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Thursday, October 25, 2012

How to Make Apple Pie, so to speak


Yesterday I introduced to you one of my friends (and yours), the Green Delicious Apple Friend. Actually I have more than one such friend and you probably do, too. These are the friends we love but we don't necessarily love being with.


Why? Because somewhere along the way, maybe even early on, the "conversation" of your friendship soured. It may have soured with excessive self-talk, constant interruptions, self-pity, bitterness, complaining, bragging or even just plain bad manners. Whatever the souring agent, it was enough to make you pucker up with a little self defensiveness and even avoidance.

But we also discovered that while even Jesus had a Green Delicious Apple among His friends (Judas), He managed to continue to treasure this tart relationship to the bitter end. He treated Judas just as He did all of His other friends-- with love and kindness and respect and grace.

If we're to treat our Green Delicious Friends with the same sort of grace with which Jesus treated Judas, we'll need to "sweeten the conversation" of those friendships to the best of our ability. Just as you might add a little brown sugar and cinnamon to a half a dozen Green Delicious Apples to make a juicy, sweet pie, you can sweeten the conversation with your Green Delicious Apple friend through gracious words and attitudes.

The Bible says in Ephesians 4:29-32:

Let no unwholesome word proceed from your mouth,
but only such a word as is good
for edification according to the need of the moment,
that it may give grace to those who hear.
And do not grieve the Holy Spirit of God,
by whom you were sealed for the day of redemption.
Let all bitterness and wrath and anger
and clamor and slander be put away from you,
along with all malice,
And be kind to one another,
tender-hearted, forgiving each other, 
just as God in Christ also has forgiven you.

We may not be able to change the other person's part of the conversation of our friendship, but we can certainly go out of our way to keep our portion graciously sweet.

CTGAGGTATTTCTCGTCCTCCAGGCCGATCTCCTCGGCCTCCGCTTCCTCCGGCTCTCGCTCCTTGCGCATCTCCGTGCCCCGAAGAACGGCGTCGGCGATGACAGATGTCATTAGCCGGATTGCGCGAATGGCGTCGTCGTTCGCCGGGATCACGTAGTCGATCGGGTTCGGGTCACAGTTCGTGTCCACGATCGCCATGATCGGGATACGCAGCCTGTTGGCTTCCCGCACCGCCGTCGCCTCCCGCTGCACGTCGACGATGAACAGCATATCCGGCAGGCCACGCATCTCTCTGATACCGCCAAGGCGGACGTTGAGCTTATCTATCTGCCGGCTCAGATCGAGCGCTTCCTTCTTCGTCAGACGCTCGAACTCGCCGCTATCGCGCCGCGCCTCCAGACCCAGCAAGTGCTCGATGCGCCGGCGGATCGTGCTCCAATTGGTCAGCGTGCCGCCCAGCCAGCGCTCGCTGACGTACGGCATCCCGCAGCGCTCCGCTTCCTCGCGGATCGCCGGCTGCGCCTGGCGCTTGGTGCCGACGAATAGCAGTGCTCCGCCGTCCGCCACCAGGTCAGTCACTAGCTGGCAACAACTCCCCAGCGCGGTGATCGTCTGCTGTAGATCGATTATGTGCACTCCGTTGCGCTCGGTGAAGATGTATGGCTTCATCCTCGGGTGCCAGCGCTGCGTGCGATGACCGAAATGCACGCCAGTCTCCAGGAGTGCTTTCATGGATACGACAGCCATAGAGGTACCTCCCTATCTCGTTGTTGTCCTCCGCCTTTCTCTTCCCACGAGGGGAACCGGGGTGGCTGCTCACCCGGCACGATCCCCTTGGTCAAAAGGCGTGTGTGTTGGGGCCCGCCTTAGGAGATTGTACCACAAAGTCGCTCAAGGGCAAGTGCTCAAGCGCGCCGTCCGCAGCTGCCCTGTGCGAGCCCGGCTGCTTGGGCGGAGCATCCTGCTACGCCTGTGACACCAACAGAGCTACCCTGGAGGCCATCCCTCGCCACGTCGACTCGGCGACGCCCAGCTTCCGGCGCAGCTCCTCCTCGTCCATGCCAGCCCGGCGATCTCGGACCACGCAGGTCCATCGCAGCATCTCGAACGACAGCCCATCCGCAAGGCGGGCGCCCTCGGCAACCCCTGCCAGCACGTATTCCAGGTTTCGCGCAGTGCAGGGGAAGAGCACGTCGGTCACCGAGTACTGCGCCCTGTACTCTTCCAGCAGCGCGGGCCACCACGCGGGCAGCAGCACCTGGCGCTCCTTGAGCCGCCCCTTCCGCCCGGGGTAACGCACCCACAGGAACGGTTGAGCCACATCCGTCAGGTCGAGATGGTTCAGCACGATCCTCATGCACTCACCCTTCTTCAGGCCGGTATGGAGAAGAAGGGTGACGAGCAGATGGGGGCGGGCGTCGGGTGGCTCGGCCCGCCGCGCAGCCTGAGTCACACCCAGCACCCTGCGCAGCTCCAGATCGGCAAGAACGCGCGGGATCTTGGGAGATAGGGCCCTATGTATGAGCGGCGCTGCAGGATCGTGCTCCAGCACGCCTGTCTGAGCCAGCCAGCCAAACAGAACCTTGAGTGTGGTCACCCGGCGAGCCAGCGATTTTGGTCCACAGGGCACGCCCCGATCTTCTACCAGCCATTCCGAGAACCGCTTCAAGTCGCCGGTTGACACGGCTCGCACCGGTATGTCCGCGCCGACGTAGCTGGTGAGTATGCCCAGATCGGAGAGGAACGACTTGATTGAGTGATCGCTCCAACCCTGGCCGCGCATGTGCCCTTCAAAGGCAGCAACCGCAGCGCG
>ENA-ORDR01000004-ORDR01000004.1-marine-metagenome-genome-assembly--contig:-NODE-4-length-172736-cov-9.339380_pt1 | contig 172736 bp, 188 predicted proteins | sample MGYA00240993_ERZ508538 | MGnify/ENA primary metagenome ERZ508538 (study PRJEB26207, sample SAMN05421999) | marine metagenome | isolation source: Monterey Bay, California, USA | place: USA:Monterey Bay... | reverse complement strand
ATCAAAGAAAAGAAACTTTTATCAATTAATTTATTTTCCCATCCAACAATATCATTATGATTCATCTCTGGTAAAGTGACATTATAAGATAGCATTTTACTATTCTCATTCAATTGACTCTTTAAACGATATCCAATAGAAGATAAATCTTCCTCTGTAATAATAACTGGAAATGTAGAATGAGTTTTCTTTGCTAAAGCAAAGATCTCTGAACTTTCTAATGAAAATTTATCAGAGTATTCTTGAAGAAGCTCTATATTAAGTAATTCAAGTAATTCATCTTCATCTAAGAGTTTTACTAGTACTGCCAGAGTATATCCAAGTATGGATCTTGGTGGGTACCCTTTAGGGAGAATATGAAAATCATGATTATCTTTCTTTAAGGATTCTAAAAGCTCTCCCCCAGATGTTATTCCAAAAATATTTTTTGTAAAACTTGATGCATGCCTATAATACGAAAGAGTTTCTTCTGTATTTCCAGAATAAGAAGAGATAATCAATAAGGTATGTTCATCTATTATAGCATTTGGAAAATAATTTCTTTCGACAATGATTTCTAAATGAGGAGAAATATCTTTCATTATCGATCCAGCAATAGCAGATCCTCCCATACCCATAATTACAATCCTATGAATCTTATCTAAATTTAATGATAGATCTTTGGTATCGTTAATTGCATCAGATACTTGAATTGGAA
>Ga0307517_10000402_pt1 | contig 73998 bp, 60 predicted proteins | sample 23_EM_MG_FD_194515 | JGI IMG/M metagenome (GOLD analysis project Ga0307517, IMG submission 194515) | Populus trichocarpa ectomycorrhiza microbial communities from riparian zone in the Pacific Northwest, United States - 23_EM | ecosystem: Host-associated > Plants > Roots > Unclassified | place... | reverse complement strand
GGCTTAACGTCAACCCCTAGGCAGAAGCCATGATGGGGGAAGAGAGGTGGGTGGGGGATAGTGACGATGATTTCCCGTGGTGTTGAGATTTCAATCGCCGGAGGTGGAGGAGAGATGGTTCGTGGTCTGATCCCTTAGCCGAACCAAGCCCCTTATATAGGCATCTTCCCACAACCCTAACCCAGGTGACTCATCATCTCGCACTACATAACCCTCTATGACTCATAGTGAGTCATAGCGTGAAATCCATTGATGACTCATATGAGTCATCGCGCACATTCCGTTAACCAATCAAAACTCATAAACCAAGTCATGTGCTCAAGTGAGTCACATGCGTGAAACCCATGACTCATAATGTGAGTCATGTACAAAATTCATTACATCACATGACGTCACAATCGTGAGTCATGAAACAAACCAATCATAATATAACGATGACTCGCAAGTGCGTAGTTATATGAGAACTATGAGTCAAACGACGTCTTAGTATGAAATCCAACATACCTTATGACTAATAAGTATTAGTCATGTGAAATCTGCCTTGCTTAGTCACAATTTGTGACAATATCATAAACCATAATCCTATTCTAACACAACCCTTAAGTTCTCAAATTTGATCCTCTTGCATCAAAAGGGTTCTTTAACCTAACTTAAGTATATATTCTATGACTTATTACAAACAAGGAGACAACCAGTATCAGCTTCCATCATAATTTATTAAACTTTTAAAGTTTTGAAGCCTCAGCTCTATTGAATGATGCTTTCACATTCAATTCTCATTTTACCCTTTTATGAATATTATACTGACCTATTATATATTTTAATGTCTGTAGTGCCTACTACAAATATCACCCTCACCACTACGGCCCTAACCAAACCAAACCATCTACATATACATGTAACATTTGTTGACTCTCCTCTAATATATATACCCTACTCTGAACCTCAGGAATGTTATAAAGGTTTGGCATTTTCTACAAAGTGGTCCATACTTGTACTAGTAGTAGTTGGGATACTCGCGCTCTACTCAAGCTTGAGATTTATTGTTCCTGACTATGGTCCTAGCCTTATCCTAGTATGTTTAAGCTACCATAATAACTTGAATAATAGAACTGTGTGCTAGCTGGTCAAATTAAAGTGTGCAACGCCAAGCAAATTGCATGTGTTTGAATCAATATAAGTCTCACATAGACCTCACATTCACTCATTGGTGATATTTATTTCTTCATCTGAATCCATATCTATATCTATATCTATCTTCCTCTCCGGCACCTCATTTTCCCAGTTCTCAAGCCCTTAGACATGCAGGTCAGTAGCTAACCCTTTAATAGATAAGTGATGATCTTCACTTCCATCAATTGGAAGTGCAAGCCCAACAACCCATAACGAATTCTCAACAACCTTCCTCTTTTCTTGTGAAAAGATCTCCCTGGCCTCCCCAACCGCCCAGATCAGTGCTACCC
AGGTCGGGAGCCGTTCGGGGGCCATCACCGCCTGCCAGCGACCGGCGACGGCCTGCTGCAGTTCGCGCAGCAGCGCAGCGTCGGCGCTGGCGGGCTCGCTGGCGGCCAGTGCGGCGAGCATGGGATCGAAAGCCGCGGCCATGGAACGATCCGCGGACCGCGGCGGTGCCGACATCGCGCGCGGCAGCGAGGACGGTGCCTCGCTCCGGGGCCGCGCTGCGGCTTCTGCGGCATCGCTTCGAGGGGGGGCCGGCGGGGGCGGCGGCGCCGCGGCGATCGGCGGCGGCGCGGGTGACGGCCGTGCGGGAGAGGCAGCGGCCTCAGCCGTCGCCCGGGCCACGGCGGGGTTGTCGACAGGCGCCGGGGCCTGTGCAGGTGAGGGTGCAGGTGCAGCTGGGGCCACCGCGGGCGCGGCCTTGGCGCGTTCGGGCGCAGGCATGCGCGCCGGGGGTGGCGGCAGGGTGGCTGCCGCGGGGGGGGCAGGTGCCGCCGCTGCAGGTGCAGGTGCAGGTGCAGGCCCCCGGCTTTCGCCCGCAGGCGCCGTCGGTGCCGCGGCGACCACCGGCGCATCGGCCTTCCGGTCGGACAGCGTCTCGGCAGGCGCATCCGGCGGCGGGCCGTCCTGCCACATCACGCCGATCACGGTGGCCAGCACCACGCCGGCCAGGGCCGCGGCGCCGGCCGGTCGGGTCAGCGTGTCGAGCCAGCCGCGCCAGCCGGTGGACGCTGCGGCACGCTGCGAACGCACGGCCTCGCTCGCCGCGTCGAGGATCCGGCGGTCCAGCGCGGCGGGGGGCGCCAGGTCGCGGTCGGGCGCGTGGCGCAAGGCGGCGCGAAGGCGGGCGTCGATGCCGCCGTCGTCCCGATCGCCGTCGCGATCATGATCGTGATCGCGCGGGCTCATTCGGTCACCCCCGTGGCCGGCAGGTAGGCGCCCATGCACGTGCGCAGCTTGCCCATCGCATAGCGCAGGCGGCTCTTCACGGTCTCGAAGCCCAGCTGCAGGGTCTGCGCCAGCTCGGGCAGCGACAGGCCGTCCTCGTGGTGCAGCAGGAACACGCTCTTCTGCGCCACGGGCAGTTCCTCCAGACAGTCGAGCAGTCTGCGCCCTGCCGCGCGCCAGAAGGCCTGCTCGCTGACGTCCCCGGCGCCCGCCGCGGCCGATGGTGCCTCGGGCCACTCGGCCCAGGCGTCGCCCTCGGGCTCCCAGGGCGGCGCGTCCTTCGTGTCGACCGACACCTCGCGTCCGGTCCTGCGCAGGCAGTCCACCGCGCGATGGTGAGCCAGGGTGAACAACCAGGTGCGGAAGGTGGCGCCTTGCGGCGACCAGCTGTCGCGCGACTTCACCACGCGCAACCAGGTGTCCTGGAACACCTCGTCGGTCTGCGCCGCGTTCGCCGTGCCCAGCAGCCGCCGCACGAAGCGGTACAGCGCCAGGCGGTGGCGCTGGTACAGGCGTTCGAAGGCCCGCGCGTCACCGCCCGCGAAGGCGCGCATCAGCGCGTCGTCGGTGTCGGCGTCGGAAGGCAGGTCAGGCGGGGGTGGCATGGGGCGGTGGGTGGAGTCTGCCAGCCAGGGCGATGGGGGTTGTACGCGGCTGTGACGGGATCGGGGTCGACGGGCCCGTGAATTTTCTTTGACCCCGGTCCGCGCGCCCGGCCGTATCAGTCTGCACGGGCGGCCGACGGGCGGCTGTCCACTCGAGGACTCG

I have a Green Delicious Apple friend who qualifies as such in my mind because, quite honestly, she talks too much about herself, especially her troubles. Of course, I feel sympathetic about her struggles, but I do get weary of every conversation revolving around them. So yes, I tend to avoid my Green Delicious Apple Friend. That's not a pretty thing to say, but it's the human truth.

But recently, as I put this study about friendship together, I became convicted about my need to sweeten the conversation with my Green Delicious Apple friend...we'll call her Sandy. Why? Because, as much as I may avoid her in order to steer clear of our Sandy-centered conversations, I also really love her. She is a good, sweet, gracious, and giving woman. So she deserves better from me than avoidance.

First, I prayed about it. I asked God to show me ways to sweeten the "conversation" with Sandy. Then I thought on it, intent on finding some creative way to "make apple pie out of this Green Delicious Apple friendship." Then I made a few attempts at doing just that.

The next time I saw Sandy, instead of asking her, "How are you doing?" I asked her a more specific question, something along the lines of, "How did you enjoy your Sunday School class this morning?" To my surprise and delight, Sandy answered that question with enthusiasm and joy. She didn't mention any of her recent aches and pains.

On another occasion when I ran into Sandy, I again avoided my usual inquiry into her well-being and asked instead, "What have you been knitting lately, Sandy?" Without any reference to her usual problems, Sandy happily filled me in on her latest project.

Now, that's not to say that I'll never listen again to Sandy tell me about her physical problems or wearisome struggles. But the fact that we've found a new launching place for our conversations gives me the hope that I can listen to her problems with more patience and grace in the future. I think Sandy just needed a little help finding a new way to carry on a conversation. She had fallen into a bad habit and when I stopped focusing on my disdain of that habit I managed to give a little grace and help her find her way to a better way of making conversation.

Folks I'm not saying I saved the day. But I am saying that I took my share of the responsibility for our friendship and did what I could to work us out of a soured situation. Might you need to do the same with a friendship gone tart?

I've found that two of the keys to being a good friend are ones that are often overlooked. A good friend needs to be courageous enough to make the necessary changes and responsible enough to be the one to go out on a limb and make them. So many of us, especially myself, have been guilty of waiting on the other person to
  • invite
  • ask the question
  • change the conversation
  • raise the bar
  • etc.
But I've found that with a little courage and responsibility we can salvage even the greenest of Green Delicious Apple friendships. It just takes a little grace and creativity...much like the sugar and spices you add to a delicious apple pie!

What have you done to sweeten the conversation of a Green Delicious Apple Friendship? Would you like for me to pray for a particular friendship you have in mind? I'd love to do that for you. Just let me know!


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